The Route To The Moon Translunar injection

Flying to the Moon, when you don't have a lot of propellant to hose around, is like a stone throw - a ballistic lob across 400,000 kilometres of space between two worlds. The impulse for this 'throw' came from the S-IVB stage of the Saturn V which added an additional 3 kilometres per second to their speed with a burn nearly 6 minutes long. As this translunar injection (TLI) burn progressed, it modified the spacecraft's circular orbit into an increasingly long, stretched elliptical orbit whose apogee reached further and further into space. By the time the S-IVB shut down, it had set the Apollo spacecraft on an orbit around Earth that had a perigee of only 170 kilometres, but with an apogee at an altitude of over half a million kilometres - if only the Moon had not been in the way!

The precise details of Apollo's throw to the Moon, its duration, direction and timing, depended on a collection of constraints. These were often contradictory, but they narrowed the possible options for the S-IVB's burn to a unique but very useful trajectory. One constraint was propellant, which becomes a very expensive commodity by having to be lifted off Earth's surface. Consequently, planners tended to prefer trajectories that did not demand long burns of rocket engines. Getting to the Moon was not going to be a quick affair. At the other end of the scale, there are ways of reaching the Moon that require very little propellant, but these result in complex trajectories that can take weeks or months to complete. The consumables carried on board the Apollo spacecraft would never last long enough and the physical endurance of the crew in the confined space would be sorely tested. For human spaceflight, there comes a point where the advantages of reduced propellant requirements become more than matched by the increases in food, power and radiation shielding required by the crew.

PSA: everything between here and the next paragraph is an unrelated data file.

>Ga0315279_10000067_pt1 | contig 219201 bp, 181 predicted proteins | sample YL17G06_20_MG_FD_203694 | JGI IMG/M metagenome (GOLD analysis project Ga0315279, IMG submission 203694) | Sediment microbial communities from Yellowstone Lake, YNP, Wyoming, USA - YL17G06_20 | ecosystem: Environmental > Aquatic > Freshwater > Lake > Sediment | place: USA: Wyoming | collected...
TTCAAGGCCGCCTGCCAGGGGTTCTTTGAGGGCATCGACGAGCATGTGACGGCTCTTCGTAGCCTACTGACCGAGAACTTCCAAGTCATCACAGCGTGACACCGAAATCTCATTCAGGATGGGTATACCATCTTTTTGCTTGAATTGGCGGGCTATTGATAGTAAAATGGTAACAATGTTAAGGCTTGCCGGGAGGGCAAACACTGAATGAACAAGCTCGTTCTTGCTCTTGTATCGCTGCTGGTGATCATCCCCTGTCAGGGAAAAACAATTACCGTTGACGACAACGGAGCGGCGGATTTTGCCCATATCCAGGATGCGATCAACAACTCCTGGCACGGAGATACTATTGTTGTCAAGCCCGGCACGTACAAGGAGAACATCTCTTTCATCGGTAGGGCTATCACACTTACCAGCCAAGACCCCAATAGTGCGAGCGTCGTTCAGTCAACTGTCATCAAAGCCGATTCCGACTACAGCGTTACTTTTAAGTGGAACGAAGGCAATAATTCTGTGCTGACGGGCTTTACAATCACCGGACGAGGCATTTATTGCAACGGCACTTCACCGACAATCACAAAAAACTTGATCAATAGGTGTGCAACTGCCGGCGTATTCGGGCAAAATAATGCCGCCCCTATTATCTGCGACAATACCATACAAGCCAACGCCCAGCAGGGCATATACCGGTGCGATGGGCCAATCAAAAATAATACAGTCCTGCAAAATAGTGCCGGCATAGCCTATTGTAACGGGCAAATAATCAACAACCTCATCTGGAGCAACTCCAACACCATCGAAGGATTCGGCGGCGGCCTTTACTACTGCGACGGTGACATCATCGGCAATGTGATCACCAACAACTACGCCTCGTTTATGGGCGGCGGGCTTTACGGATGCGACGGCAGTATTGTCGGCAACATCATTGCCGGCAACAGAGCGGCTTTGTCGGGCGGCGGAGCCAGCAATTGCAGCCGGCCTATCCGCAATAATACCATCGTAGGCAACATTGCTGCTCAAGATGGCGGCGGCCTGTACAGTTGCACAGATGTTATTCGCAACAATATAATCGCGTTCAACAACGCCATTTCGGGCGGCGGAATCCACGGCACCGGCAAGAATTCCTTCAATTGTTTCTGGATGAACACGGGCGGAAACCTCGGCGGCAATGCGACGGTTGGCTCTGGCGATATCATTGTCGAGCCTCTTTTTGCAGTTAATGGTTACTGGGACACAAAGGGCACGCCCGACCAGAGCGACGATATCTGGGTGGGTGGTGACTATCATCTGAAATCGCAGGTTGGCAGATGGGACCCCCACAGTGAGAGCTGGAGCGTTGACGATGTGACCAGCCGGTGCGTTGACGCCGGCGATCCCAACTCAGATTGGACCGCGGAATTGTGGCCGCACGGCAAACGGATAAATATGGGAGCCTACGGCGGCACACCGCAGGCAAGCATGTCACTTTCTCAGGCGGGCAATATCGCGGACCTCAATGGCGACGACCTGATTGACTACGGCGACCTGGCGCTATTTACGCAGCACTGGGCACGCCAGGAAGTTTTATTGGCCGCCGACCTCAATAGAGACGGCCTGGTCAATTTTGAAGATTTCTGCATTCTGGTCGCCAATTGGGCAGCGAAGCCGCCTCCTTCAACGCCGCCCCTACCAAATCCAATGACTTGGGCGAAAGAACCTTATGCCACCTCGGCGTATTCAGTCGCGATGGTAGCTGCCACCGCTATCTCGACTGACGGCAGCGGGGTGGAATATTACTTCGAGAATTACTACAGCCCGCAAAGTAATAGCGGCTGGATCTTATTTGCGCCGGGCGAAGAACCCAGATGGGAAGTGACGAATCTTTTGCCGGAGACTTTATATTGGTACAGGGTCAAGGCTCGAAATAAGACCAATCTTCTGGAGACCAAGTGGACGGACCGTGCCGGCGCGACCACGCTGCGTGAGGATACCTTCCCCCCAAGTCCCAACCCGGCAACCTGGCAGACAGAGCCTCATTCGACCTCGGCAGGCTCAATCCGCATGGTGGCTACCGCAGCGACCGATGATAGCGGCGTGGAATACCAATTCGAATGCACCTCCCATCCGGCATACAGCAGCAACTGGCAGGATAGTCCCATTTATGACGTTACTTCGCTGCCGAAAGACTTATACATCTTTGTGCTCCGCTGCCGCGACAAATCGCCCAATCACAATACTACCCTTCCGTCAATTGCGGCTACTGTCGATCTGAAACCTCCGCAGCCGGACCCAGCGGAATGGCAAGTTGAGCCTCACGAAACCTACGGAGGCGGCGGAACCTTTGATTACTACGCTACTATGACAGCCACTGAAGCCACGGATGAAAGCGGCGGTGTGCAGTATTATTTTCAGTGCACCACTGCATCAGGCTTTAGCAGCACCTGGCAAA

Another constraint was the landing site. When Apollo reached the Moon and inserted itself into lunar orbit, that orbit had to pass over the landing site. Therefore, to save propellant, their trajectory had to place the spacecraft in the best position to achieve its orbit. Planners also had to consider the lighting conditions at the time of landing and the thermal conditions on the Moon's surface. Landings had therefore to be made in the lunar mornings to use the low angle sunlight and benign thermal environment.

The choice of burn was further constrained by crew safety considerations. This was paramount in the minds of planners in view of Kennedy's pledge to return a crew safely to Earth. Any option that maximised NASA's ability to bring an endangered crew back home was keenly adopted. The engineering mantra was: if there is a problem with which you cannot deal directly, then do as little as possible in case you make things worse. What the planners really wanted was an option that would still allow the crew's safe return even if the spacecraft's propulsion system had completely failed. Fortuitously, one existed -the free-return trajectory.

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